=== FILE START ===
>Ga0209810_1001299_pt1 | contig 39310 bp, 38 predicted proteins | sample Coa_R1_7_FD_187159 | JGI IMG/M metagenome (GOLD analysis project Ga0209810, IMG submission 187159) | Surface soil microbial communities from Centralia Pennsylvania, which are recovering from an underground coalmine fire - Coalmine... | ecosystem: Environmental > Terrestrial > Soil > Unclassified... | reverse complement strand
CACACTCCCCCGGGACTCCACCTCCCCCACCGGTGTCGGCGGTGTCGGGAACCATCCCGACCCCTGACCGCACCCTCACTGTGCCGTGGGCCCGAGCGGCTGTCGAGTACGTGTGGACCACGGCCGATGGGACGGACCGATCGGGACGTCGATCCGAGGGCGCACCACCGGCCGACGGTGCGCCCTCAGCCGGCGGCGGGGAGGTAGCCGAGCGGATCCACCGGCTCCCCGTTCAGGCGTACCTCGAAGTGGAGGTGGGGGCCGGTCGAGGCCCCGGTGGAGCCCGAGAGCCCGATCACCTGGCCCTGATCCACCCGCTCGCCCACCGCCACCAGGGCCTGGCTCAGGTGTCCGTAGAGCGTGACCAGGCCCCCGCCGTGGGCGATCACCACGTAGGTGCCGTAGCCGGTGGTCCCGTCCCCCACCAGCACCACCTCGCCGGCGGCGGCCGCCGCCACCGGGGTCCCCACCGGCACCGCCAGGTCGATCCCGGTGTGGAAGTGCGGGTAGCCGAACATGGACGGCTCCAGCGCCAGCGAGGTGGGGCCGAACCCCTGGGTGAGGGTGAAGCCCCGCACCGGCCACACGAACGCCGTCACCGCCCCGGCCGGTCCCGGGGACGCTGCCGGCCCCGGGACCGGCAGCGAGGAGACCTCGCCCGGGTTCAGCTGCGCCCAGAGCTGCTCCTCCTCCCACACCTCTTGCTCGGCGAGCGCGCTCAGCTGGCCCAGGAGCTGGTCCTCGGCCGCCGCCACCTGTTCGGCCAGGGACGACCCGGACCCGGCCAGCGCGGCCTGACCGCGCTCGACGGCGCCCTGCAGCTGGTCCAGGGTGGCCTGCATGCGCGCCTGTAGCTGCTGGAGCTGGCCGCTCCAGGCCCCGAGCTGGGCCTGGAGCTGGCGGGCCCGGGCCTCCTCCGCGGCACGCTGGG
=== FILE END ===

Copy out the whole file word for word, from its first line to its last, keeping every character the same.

>Ga0209810_1001299_pt1 | contig 39310 bp, 38 predicted proteins | sample Coa_R1_7_FD_187159 | JGI IMG/M metagenome (GOLD analysis project Ga0209810, IMG submission 187159) | Surface soil microbial communities from Centralia Pennsylvania, which are recovering from an underground coalmine fire - Coalmine... | ecosystem: Environmental > Terrestrial > Soil > Unclassified... | reverse complement strand
CACACTCCCCCGGGACTCCACCTCCCCCACCGGTGTCGGCGGTGTCGGGAACCATCCCGACCCCTGACCGCACCCTCACTGTGCCGTGGGCCCGAGCGGCTGTCGAGTACGTGTGGACCACGGCCGATGGGACGGACCGATCGGGACGTCGATCCGAGGGCGCACCACCGGCCGACGGTGCGCCCTCAGCCGGCGGCGGGGAGGTAGCCGAGCGGATCCACCGGCTCCCCGTTCAGGCGTACCTCGAAGTGGAGGTGGGGGCCGGTCGAGGCCCCGGTGGAGCCCGAGAGCCCGATCACCTGGCCCTGATCCACCCGCTCGCCCACCGCCACCAGGGCCTGGCTCAGGTGTCCGTAGAGCGTGACCAGGCCCCCGCCGTGGGCGATCACCACGTAGGTGCCGTAGCCGGTGGTCCCGTCCCCCACCAGCACCACCTCGCCGGCGGCGGCCGCCGCCACCGGGGTCCCCACCGGCACCGCCAGGTCGATCCCGGTGTGGAAGTGCGGGTAGCCGAACATGGACGGCTCCAGCGCCAGCGAGGTGGGGCCGAACCCCTGGGTGAGGGTGAAGCCCCGCACCGGCCACACGAACGCCGTCACCGCCCCGGCCGGTCCCGGGGACGCTGCCGGCCCCGGGACCGGCAGCGAGGAGACCTCGCCCGGGTTCAGCTGCGCCCAGAGCTGCTCCTCCTCCCACACCTCTTGCTCGGCGAGCGCGCTCAGCTGGCCCAGGAGCTGGTCCTCGGCCGCCGCCACCTGTTCGGCCAGGGACGACCCGGACCCGGCCAGCGCGGCCTGACCGCGCTCGACGGCGCCCTGCAGCTGGTCCAGGGTGGCCTGCATGCGCGCCTGTAGCTGCTGGAGCTGGCCGCTCCAGGCCCCGAGCTGGGCCTGGAGCTGGCGGGCCCGGGCCTCCTCCGCGGCACGCTGGG